“We’re going to make history together and start to move ourselves away from fossil fuels. It can’t happen overnight,” he told ABC News. “We need to move forward together.”
Posted on January 5th, 2017 in environment by Spencer R.
Italian power firm Enel S.p.A., announces that through its subsidiary Enel Green Power North America, Inc. (“EGPNA”), it has started operations at the world’s first integrated, commercial-scale geothermal-hydro power plant at its Cove Fort site in Utah. At Cove Fort, EGPNA added a fully submersible downhole generator technology to a geothermal injection well, combining geothermal and hydroelectric power at one site.
“The operation of this technology, a world’s first, is a major milestone for the geothermal industry and a reinforcement of our commitment to innovation and energy efficiency,” said Francesco Venturini, Head of Enel’s Global Renewable Energies. “We are creating innovative solutions that are making renewable energy better, stronger and smarter. As a result we have once again discovered a more resourceful way to maximise plant operations and power generation with the aim of using this technology at our facilities around the world.”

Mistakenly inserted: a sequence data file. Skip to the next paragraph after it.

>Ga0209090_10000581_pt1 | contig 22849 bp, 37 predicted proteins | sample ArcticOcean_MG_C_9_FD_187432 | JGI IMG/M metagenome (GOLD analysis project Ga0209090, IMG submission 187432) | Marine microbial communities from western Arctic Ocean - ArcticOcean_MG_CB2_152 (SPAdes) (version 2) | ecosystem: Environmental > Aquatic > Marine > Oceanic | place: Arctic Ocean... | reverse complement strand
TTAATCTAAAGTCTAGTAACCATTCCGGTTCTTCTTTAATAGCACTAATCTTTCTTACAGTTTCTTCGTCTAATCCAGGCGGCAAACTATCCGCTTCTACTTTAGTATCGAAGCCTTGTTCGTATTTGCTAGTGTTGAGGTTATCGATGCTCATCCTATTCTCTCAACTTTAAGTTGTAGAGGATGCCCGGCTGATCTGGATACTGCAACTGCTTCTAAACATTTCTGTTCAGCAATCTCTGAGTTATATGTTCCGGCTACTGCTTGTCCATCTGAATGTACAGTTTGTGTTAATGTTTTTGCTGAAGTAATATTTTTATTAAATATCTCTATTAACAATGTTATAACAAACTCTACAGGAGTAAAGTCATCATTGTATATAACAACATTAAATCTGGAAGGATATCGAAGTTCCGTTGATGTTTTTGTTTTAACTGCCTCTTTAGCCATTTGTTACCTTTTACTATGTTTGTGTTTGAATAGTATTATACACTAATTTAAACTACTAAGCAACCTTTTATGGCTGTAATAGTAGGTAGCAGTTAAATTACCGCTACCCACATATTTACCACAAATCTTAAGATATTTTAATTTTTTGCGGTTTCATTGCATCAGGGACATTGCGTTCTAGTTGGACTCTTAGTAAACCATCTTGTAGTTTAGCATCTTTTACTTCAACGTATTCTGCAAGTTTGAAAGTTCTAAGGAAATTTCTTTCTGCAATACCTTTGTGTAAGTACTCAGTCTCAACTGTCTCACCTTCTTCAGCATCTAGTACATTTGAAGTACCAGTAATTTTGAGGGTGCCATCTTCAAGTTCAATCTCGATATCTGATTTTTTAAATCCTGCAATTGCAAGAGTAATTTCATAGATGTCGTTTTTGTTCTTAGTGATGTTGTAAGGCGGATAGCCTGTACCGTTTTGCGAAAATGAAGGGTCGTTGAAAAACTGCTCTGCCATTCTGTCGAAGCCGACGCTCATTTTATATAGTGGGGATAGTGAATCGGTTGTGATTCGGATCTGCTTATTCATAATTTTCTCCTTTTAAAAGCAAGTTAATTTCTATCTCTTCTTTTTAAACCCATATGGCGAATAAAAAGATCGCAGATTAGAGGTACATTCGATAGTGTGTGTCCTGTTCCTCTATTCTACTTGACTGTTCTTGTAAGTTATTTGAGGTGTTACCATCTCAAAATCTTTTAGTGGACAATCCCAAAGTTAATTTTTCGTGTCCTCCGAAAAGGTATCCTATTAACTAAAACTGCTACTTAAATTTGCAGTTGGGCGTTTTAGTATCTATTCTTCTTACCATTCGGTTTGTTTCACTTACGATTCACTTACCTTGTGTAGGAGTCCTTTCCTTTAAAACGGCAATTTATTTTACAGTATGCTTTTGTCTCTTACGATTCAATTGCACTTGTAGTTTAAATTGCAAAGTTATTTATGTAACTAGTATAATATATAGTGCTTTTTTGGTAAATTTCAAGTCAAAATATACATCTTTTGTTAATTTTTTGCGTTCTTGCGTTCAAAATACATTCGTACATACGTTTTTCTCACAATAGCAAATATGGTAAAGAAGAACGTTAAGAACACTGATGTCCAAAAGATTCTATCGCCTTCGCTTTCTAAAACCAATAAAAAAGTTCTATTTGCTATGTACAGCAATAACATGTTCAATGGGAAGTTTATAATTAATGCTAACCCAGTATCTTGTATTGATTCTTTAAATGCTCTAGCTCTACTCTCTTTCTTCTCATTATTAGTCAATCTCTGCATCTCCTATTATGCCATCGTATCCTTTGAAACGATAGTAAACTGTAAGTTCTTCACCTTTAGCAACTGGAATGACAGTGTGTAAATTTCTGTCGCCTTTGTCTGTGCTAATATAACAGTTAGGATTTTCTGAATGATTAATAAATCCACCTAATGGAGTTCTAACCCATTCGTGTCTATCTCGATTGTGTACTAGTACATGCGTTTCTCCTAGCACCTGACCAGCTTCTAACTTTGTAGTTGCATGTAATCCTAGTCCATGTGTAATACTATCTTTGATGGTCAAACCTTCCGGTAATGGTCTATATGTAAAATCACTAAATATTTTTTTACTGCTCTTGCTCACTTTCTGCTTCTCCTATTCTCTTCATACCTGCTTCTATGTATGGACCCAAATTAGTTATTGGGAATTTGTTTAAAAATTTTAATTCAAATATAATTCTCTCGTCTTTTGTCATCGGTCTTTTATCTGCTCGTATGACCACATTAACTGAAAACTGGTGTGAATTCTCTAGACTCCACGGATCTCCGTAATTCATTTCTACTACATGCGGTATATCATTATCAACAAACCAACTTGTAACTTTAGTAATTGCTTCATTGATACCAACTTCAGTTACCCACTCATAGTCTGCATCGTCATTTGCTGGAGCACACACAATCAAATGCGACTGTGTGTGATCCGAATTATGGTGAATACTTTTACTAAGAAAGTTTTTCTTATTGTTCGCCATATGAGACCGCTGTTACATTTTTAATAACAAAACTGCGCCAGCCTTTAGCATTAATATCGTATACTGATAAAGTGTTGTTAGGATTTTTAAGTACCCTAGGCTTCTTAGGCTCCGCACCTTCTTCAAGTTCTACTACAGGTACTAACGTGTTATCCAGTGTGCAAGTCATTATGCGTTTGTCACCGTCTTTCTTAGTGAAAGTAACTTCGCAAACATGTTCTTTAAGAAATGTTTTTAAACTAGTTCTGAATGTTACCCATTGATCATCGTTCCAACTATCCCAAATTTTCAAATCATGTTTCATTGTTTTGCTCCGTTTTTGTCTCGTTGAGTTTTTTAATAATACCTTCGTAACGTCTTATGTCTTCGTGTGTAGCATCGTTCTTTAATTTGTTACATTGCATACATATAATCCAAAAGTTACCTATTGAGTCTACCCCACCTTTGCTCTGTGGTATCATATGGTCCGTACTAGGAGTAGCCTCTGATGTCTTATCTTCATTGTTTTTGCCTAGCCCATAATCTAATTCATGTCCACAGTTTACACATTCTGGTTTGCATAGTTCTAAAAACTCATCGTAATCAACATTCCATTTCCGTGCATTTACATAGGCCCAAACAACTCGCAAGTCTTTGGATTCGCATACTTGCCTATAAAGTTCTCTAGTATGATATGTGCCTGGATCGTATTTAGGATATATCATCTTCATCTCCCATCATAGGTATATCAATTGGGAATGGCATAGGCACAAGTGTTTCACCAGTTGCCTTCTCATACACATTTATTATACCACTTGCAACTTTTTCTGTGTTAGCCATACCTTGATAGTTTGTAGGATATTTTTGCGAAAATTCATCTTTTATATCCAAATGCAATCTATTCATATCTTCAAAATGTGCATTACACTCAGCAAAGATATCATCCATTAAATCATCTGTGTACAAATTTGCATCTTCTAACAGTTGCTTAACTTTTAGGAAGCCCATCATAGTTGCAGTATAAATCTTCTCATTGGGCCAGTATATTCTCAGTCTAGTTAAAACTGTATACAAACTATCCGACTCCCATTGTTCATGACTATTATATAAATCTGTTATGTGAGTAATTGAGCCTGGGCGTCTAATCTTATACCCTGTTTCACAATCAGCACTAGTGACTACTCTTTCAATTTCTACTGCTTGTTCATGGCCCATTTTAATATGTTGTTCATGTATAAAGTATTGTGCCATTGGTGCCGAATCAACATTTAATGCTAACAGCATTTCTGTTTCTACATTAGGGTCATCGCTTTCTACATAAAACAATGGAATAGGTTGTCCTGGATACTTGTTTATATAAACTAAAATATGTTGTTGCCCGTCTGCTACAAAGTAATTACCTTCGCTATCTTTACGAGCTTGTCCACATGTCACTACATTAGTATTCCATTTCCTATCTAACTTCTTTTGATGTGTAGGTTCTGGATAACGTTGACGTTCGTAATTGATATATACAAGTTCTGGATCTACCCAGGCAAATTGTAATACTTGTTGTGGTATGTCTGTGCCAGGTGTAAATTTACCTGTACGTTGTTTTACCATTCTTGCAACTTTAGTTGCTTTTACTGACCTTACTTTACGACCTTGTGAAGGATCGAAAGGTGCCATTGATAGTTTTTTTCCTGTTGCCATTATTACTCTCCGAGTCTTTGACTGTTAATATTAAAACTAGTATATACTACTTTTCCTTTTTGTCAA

Findings from the initial testing phase held between July and September 2016 reveal that the addition of the hydro generator to the geothermal injection well resulted in an overall increase in output of 1,008 MWh over this time, offsetting the energy consumption of the Cove Fort plant by 8.8%, therefore improving the plant’s operational efficiency.
The innovative generator technology captures the energy of the water flowing back into the earth to generate additional electricity while also better controlling the flow of brine back into the ground. The presence of the generator creates pressure against the brine flow, which reduces the flow’s turbulence into the well, hence minimising the likelihood of any potential damage to the well. The result is a first-of-its-kind innovation that can reduce operational and maintenance expenses, while also having the potential to generate additional revenues.
Cove Fort is EGPNA’s second hybrid power plant to begin operations in the United States. The company also operates the award-winning Stillwater facility in Fallon, Nevada, the world’s first power plant to combine medium enthalpy, binary cycle geothermal, solar thermal and solar PV technologies at the same site.
With an installed capacity of 25 MW, Cove Fort began operations in 2013 and generates up to 160 GWh of power each year, powering more than 13,000 US households while avoiding the annual emission of about 115,000 tonnes of CO2 into the atmosphere.
EGPNA is present in 23 US states and two Canadian provinces with more than 2.5 GW of installed capacity spread across four different renewable energy technologies: wind, solar, geothermal and hydropower.